Dell SecureWorks isn't naming this company, but in the "Chasing APT" paper Stewart points out that "companies found to engage in this kind of activity will likely have a difficult time maintaining trusted relationships with ethical security companies and security researchers who disavow such actions against civilian targets. This will make it harder for these companies to (legally) obtain real-time cyber threat intelligence, ultimately damaging both their reputation and their ability to defend their clients' networks from attacks."
In terms of its technical analysis of APTs, SecureWorks believes that along with the 200 unique families of custom malware used in cyber-espionage intrusions, there appear to be more than 1,100 domain names registered by cyber-espionage actors for use in hosting malware command-and-control or spear-phishing, and nearly 20,000 subdomains as well for purposes such as "malware C2 resolution."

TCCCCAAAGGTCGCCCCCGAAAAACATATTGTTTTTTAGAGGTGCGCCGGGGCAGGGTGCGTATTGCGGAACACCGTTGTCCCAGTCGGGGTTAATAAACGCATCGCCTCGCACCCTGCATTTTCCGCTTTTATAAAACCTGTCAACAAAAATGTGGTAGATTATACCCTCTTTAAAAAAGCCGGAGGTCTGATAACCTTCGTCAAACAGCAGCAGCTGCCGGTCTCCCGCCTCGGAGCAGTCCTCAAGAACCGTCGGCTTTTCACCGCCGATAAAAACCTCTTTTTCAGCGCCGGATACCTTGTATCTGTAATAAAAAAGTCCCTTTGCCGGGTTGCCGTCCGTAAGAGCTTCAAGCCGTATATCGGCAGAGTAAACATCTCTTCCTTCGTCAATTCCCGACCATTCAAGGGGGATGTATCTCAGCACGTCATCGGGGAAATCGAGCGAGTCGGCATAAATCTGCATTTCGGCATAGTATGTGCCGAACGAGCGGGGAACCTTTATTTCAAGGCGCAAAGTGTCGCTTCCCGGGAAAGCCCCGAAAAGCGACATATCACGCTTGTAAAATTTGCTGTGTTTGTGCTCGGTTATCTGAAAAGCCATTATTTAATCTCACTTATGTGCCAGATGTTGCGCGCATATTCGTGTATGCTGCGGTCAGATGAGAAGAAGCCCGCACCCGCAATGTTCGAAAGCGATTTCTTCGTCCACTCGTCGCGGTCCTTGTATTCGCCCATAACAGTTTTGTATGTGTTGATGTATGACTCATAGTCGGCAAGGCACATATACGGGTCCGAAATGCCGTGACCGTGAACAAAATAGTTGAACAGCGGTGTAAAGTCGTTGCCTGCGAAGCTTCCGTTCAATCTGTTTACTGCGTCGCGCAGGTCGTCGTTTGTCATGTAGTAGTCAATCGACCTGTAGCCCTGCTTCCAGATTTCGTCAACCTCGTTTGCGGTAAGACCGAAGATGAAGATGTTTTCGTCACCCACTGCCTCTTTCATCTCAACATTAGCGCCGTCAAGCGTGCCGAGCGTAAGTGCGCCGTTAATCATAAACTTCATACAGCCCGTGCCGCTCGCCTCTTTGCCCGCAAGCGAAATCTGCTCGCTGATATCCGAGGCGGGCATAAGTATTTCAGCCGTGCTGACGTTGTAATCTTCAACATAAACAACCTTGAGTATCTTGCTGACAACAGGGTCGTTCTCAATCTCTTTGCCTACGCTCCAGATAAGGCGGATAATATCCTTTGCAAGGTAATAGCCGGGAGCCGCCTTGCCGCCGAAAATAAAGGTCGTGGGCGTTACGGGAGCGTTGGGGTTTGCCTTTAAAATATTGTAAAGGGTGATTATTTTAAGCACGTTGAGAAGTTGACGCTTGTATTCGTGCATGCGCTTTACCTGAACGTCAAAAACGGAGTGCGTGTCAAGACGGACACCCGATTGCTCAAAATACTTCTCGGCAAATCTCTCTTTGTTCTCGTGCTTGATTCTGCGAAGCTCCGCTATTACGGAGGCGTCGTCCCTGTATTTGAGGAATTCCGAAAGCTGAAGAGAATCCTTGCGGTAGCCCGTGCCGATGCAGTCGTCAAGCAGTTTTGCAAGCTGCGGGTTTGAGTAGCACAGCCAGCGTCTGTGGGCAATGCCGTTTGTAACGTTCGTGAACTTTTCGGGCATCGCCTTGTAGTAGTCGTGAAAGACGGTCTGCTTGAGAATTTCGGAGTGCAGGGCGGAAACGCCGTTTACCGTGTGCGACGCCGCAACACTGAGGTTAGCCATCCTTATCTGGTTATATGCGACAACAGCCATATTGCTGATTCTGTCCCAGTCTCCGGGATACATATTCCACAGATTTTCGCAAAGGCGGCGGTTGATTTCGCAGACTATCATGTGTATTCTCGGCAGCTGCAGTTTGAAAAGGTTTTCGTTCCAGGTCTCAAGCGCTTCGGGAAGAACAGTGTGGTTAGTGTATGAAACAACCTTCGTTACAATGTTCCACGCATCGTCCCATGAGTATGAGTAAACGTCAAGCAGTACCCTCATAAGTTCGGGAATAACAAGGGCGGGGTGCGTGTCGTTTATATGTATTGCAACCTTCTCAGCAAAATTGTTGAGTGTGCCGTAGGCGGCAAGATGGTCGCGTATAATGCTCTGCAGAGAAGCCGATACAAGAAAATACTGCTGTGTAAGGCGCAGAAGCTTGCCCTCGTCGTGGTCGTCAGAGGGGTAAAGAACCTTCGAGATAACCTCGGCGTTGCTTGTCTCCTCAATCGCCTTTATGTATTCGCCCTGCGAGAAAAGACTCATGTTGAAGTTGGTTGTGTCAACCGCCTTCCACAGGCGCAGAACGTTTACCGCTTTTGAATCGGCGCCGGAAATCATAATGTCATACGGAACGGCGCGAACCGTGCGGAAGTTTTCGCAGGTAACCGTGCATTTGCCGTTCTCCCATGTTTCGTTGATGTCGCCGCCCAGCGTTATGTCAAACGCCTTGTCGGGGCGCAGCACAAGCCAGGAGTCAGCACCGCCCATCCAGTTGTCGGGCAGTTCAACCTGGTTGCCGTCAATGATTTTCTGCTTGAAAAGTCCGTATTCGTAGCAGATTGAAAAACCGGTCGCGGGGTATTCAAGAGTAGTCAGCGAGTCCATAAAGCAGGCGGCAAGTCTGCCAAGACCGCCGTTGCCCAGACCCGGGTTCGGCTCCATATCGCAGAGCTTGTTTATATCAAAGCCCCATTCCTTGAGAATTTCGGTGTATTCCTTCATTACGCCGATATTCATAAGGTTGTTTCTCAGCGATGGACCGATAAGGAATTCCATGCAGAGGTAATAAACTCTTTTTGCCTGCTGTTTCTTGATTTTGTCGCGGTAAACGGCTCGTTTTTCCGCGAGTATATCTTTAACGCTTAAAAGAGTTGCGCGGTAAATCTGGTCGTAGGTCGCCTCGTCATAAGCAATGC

But unlike other types of criminal botnets that "can contain millions of infected computers," cyber-espionage is far more focused, with "tens of thousands of infected computers spread across hundreds of botnets, each of which may only control a few to a few hundred computers at a time," the Dell SecureWorks report concludes.
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